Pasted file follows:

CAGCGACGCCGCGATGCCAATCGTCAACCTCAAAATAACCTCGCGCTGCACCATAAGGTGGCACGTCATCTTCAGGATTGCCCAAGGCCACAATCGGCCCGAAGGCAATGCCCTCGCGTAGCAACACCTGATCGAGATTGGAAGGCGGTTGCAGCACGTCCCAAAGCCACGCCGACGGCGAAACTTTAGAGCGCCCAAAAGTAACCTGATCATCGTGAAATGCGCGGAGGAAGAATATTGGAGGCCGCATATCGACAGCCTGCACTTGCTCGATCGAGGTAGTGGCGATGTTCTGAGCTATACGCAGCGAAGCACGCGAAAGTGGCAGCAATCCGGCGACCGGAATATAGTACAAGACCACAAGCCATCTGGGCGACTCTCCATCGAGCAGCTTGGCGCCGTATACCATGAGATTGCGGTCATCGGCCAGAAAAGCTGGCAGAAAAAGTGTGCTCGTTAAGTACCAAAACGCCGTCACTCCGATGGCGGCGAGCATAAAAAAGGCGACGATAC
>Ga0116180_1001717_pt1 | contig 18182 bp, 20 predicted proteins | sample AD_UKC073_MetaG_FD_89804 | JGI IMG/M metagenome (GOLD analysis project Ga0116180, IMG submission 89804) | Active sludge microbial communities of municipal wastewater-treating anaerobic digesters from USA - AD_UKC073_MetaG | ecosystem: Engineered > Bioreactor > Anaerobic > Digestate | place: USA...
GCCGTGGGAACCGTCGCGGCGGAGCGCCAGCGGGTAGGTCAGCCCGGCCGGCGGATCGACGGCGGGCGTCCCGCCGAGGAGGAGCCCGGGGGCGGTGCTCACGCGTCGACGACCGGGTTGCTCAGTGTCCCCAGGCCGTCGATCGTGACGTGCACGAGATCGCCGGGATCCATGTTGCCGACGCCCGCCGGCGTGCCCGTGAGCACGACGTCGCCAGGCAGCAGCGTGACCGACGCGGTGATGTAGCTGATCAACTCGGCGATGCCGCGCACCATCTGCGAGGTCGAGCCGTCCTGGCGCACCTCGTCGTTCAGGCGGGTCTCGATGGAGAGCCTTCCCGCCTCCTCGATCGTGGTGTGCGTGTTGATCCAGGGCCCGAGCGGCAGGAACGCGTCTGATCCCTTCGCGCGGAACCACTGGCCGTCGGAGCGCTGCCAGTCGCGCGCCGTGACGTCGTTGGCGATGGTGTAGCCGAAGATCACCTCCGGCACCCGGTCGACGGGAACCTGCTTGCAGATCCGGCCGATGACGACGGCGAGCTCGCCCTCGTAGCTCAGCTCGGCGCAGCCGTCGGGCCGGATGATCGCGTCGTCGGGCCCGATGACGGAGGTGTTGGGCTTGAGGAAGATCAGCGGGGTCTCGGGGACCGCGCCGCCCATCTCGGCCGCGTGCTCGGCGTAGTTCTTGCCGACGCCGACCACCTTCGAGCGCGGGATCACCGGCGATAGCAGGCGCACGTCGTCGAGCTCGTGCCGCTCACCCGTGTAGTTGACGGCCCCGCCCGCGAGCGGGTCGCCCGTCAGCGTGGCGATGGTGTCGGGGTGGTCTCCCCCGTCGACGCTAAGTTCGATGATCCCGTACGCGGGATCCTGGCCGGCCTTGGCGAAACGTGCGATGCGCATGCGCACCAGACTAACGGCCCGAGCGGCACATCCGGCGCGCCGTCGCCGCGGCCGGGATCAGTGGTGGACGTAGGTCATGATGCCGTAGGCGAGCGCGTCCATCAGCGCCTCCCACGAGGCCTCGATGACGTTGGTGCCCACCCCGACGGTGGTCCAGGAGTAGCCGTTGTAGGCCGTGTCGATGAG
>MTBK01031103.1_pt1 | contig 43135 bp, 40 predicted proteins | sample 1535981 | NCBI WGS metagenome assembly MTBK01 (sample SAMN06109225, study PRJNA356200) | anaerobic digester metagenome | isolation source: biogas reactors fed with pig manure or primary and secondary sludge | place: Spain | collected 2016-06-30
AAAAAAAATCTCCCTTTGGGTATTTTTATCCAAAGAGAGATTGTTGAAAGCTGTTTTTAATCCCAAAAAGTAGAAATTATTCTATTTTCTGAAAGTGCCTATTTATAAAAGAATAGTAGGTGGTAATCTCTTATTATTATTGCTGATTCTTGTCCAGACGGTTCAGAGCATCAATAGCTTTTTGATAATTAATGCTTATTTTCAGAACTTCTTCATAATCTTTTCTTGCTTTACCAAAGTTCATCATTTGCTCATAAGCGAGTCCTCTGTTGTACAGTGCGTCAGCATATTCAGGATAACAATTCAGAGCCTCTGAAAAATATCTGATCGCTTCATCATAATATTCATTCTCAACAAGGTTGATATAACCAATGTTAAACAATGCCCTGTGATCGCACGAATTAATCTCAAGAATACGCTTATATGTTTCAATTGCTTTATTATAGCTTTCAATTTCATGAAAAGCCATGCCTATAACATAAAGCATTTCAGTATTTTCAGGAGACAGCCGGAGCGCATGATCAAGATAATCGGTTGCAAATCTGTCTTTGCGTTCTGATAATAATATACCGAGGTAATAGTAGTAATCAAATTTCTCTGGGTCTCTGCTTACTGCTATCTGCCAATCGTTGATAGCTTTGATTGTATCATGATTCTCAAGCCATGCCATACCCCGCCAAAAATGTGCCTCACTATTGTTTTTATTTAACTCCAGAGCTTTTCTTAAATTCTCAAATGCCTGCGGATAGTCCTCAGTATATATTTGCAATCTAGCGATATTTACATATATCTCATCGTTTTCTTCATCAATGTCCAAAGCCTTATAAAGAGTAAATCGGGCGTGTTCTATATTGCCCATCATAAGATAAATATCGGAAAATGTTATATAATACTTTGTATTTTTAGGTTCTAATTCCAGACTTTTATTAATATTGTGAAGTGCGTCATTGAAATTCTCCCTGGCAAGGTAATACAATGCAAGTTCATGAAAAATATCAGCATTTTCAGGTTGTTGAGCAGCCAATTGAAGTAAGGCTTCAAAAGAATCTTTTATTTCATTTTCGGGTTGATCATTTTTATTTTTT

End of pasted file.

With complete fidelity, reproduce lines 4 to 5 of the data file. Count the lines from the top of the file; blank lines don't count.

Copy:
>MTBK01031103.1_pt1 | contig 43135 bp, 40 predicted proteins | sample 1535981 | NCBI WGS metagenome assembly MTBK01 (sample SAMN06109225, study PRJNA356200) | anaerobic digester metagenome | isolation source: biogas reactors fed with pig manure or primary and secondary sludge | place: Spain | collected 2016-06-30
AAAAAAAATCTCCCTTTGGGTATTTTTATCCAAAGAGAGATTGTTGAAAGCTGTTTTTAATCCCAAAAAGTAGAAATTATTCTATTTTCTGAAAGTGCCTATTTATAAAAGAATAGTAGGTGGTAATCTCTTATTATTATTGCTGATTCTTGTCCAGACGGTTCAGAGCATCAATAGCTTTTTGATAATTAATGCTTATTTTCAGAACTTCTTCATAATCTTTTCTTGCTTTACCAAAGTTCATCATTTGCTCATAAGCGAGTCCTCTGTTGTACAGTGCGTCAGCATATTCAGGATAACAATTCAGAGCCTCTGAAAAATATCTGATCGCTTCATCATAATATTCATTCTCAACAAGGTTGATATAACCAATGTTAAACAATGCCCTGTGATCGCACGAATTAATCTCAAGAATACGCTTATATGTTTCAATTGCTTTATTATAGCTTTCAATTTCATGAAAAGCCATGCCTATAACATAAAGCATTTCAGTATTTTCAGGAGACAGCCGGAGCGCATGATCAAGATAATCGGTTGCAAATCTGTCTTTGCGTTCTGATAATAATATACCGAGGTAATAGTAGTAATCAAATTTCTCTGGGTCTCTGCTTACTGCTATCTGCCAATCGTTGATAGCTTTGATTGTATCATGATTCTCAAGCCATGCCATACCCCGCCAAAAATGTGCCTCACTATTGTTTTTATTTAACTCCAGAGCTTTTCTTAAATTCTCAAATGCCTGCGGATAGTCCTCAGTATATATTTGCAATCTAGCGATATTTACATATATCTCATCGTTTTCTTCATCAATGTCCAAAGCCTTATAAAGAGTAAATCGGGCGTGTTCTATATTGCCCATCATAAGATAAATATCGGAAAATGTTATATAATACTTTGTATTTTTAGGTTCTAATTCCAGACTTTTATTAATATTGTGAAGTGCGTCATTGAAATTCTCCCTGGCAAGGTAATACAATGCAAGTTCATGAAAAATATCAGCATTTTCAGGTTGTTGAGCAGCCAATTGAAGTAAGGCTTCAAAAGAATCTTTTATTTCATTTTCGGGTTGATCATTTTTATTTTTT